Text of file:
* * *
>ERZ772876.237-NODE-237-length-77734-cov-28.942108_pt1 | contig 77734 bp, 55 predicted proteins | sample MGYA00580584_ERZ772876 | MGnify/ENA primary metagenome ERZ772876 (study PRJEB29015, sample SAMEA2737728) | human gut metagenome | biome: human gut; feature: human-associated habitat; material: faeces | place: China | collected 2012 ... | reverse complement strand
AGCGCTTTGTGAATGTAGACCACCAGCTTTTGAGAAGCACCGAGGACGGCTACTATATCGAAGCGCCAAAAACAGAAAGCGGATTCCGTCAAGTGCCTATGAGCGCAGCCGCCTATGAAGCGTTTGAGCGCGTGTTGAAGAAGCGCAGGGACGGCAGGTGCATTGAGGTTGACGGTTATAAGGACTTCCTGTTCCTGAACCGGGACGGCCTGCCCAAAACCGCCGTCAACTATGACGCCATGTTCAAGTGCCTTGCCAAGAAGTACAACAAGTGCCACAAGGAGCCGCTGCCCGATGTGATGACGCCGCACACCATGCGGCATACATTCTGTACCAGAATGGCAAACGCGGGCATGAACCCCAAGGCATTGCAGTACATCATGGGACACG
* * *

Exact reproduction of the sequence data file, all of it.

>ERZ772876.237-NODE-237-length-77734-cov-28.942108_pt1 | contig 77734 bp, 55 predicted proteins | sample MGYA00580584_ERZ772876 | MGnify/ENA primary metagenome ERZ772876 (study PRJEB29015, sample SAMEA2737728) | human gut metagenome | biome: human gut; feature: human-associated habitat; material: faeces | place: China | collected 2012 ... | reverse complement strand
AGCGCTTTGTGAATGTAGACCACCAGCTTTTGAGAAGCACCGAGGACGGCTACTATATCGAAGCGCCAAAAACAGAAAGCGGATTCCGTCAAGTGCCTATGAGCGCAGCCGCCTATGAAGCGTTTGAGCGCGTGTTGAAGAAGCGCAGGGACGGCAGGTGCATTGAGGTTGACGGTTATAAGGACTTCCTGTTCCTGAACCGGGACGGCCTGCCCAAAACCGCCGTCAACTATGACGCCATGTTCAAGTGCCTTGCCAAGAAGTACAACAAGTGCCACAAGGAGCCGCTGCCCGATGTGATGACGCCGCACACCATGCGGCATACATTCTGTACCAGAATGGCAAACGCGGGCATGAACCCCAAGGCATTGCAGTACATCATGGGACACG